This theme is in the "multi-disciplinary area" and involves many disciplines including not only "computer science" but "economics," "jurisprudence," and sometimes "international relations." An approach of "how the existing problems can be solved by cutting-edge IT technology" attracted my research interest.
As you know, both the national government and municipal governments are facing serious problems. I placed my research focus on the point that "whereas the population of Japan will continue decreasing until the year 2050, the amount of national debt will continue increasing, and given these situations, how the nation can establish the strength to compete internationally."
Several countries have successfully solved their problems through full use of information technology. However, we cannot guarantee that simply applying those successful cases to Japan will work out. Why? Because relevant systems including social systems, differ between Japan and those countries. Therefore, I worked on my research through multiple approaches, such as "to support solution of problems with information technology," and "to support solution of information technology problems with systems.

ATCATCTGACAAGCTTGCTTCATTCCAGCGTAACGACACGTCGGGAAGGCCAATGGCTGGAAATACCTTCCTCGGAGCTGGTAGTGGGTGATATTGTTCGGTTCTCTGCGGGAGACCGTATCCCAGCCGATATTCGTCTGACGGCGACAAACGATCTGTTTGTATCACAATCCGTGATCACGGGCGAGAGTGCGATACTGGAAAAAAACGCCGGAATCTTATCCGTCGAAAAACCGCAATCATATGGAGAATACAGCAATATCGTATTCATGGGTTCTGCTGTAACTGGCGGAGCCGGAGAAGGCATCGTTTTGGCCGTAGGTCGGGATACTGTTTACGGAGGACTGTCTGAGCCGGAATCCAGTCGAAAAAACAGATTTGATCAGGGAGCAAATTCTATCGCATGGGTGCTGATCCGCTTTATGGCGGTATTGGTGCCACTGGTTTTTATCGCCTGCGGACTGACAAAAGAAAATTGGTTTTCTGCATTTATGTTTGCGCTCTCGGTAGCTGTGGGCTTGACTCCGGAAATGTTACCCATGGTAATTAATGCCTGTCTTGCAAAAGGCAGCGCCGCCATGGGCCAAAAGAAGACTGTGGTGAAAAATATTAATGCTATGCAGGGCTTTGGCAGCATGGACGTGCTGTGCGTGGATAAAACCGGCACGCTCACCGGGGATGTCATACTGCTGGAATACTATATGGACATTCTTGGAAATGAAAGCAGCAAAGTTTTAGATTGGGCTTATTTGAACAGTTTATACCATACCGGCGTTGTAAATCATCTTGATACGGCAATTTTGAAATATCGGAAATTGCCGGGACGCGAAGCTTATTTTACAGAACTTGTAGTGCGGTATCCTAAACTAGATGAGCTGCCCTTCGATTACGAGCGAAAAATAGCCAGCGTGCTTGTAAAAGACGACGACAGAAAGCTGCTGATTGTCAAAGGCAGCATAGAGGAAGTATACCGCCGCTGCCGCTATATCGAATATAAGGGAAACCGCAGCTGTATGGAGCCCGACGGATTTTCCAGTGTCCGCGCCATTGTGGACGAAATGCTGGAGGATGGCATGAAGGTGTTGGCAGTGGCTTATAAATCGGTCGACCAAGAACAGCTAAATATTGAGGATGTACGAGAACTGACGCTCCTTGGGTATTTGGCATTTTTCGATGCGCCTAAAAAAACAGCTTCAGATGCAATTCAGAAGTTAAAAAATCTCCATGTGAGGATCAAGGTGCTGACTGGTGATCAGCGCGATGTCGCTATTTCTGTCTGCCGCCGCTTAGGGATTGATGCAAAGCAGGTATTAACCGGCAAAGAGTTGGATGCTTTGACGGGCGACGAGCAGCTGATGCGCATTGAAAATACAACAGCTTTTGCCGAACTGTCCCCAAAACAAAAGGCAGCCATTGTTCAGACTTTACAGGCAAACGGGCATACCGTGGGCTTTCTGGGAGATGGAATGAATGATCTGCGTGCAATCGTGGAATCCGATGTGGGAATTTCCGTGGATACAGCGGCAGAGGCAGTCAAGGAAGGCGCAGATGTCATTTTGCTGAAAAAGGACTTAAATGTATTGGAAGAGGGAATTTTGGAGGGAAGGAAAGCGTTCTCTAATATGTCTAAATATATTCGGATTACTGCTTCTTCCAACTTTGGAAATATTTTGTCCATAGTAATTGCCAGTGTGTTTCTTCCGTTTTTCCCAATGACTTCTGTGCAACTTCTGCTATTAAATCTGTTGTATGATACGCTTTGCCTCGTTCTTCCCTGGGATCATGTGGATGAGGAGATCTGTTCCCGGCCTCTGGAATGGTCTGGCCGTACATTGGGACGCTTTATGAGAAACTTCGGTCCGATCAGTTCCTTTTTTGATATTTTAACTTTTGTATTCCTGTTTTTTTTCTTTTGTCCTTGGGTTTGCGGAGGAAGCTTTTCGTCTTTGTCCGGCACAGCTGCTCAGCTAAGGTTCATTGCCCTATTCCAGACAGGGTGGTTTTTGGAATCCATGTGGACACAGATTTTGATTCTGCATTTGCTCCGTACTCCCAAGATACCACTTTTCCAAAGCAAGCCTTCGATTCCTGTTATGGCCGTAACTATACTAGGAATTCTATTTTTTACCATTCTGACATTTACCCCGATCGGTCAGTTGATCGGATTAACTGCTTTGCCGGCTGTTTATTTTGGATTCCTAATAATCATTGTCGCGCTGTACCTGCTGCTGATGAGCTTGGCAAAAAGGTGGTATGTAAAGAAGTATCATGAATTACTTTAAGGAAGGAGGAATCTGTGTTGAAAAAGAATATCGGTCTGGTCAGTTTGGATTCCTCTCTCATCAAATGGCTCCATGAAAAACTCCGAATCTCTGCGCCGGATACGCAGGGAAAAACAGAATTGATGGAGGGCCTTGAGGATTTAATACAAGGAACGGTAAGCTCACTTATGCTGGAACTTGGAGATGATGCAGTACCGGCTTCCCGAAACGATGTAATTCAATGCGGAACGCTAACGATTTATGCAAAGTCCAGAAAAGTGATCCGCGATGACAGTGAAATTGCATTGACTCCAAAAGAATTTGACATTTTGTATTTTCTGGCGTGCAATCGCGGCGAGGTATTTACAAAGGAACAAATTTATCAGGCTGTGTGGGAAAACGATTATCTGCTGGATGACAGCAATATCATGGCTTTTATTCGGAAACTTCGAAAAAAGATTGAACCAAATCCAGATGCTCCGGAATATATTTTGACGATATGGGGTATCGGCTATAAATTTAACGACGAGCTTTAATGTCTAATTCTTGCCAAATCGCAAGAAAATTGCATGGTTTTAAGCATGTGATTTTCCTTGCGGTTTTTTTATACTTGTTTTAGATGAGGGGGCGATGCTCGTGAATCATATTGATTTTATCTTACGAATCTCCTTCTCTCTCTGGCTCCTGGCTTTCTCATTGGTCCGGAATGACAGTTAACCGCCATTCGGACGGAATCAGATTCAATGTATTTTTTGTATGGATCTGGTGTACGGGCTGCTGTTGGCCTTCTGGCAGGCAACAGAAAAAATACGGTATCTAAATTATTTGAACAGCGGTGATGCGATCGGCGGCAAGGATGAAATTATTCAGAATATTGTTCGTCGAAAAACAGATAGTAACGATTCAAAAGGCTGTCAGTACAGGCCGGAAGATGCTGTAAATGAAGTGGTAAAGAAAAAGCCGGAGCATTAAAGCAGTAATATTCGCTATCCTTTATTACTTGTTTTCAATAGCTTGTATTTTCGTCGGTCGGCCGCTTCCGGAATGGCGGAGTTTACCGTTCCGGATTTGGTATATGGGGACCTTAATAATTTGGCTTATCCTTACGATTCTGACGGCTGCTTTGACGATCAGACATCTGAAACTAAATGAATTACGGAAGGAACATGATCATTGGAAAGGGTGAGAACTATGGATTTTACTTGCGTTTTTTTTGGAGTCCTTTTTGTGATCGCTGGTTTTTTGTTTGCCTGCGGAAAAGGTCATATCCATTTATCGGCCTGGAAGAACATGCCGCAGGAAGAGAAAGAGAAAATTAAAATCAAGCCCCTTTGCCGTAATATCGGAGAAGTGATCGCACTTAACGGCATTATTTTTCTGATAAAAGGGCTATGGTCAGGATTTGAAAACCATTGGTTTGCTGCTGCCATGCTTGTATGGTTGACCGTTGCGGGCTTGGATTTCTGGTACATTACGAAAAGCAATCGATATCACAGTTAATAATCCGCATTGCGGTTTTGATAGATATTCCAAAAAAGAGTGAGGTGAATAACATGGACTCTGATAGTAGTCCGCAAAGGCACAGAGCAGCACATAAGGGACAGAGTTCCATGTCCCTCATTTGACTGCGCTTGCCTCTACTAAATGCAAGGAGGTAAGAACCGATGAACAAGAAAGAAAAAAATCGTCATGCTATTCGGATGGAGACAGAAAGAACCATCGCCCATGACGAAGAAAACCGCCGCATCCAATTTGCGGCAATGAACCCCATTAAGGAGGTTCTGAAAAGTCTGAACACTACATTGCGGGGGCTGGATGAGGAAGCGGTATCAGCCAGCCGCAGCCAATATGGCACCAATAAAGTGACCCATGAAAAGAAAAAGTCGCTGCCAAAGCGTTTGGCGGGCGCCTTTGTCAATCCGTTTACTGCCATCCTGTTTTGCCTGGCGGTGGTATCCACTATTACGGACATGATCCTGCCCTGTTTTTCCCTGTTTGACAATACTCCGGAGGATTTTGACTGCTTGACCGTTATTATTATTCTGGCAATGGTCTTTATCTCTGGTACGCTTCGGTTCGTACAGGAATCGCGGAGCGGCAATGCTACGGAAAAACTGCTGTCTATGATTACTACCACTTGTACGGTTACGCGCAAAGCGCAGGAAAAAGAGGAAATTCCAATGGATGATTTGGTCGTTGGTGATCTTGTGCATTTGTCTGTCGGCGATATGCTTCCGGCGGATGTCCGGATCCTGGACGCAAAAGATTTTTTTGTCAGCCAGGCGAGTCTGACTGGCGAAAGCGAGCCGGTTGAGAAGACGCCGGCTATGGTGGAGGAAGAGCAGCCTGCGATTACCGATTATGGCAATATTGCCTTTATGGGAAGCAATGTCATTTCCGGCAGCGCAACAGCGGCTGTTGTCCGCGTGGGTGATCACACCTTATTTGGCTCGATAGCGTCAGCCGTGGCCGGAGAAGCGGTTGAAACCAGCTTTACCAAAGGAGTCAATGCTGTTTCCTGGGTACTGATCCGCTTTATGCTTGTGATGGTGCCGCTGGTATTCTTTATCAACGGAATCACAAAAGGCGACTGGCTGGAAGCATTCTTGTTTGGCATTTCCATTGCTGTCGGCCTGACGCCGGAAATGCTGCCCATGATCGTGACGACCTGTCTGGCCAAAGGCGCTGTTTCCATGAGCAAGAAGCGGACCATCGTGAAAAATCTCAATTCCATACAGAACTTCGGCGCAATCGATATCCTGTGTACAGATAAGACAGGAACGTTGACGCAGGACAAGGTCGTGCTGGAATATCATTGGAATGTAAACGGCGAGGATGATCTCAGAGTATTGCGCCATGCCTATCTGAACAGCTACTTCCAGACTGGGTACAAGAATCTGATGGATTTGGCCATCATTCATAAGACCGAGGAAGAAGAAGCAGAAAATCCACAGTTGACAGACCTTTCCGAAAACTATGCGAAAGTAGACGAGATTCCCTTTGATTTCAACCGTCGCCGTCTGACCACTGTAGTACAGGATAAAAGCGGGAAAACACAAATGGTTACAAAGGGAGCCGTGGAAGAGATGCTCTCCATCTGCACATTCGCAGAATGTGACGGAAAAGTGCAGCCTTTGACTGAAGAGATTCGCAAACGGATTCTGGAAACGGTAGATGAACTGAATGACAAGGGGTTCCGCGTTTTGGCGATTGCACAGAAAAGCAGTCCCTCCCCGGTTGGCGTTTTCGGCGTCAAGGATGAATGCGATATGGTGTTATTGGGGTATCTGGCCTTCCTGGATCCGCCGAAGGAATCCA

While taking into account all those aspects and trends in IT, I continued searching reality-based solution for the aforementioned problems.
One of the important missions of e-Governments is to promote formation of knowledge-based society in local regions as part of local infrastructure. From this perspective, I did research on integration of diversified information (or knowledge).
In my bachelor's research, I proposed a strategy, which is more efficient than the conventional downsizing, in order to make good use of the cost. In my master's research, I extended the scope of research further to "difficulties in responding to security issues as social needs," and "decreasing the damage of spam mails for efficient business." Both of these papers are on computer science and engineering, but they are not overly technology-focused. They are also of social value.
Flexibility is an advantage of a young university.
I can tell you many good points of the University of Aizu, but at the same time, I must tell you that it also has unsophisticated points due to its short history. Conversely, this means that the University of Aizu has flexibility which allows you to create new systems and atmosphere.
Partly because of a high employment rate among undergraduate students, there used to be a limited number of students who proceeded to the University of Aizu Graduate School. Most of the students decided not to proceed to the Master's Program without carefully thinking their career paths. Under these circumstances, I felt compelled to take action for making opportunities for students to seriously consider their future paths, and to help improve our graduate school to attract many applicants. I made many proposals for improvement, such as "starting an SCCP for thinking future paths," and "consultation service for students planning to proceed to graduate schools." Not all of those proposals were successful, but some are still in operation, even though I left Aizu.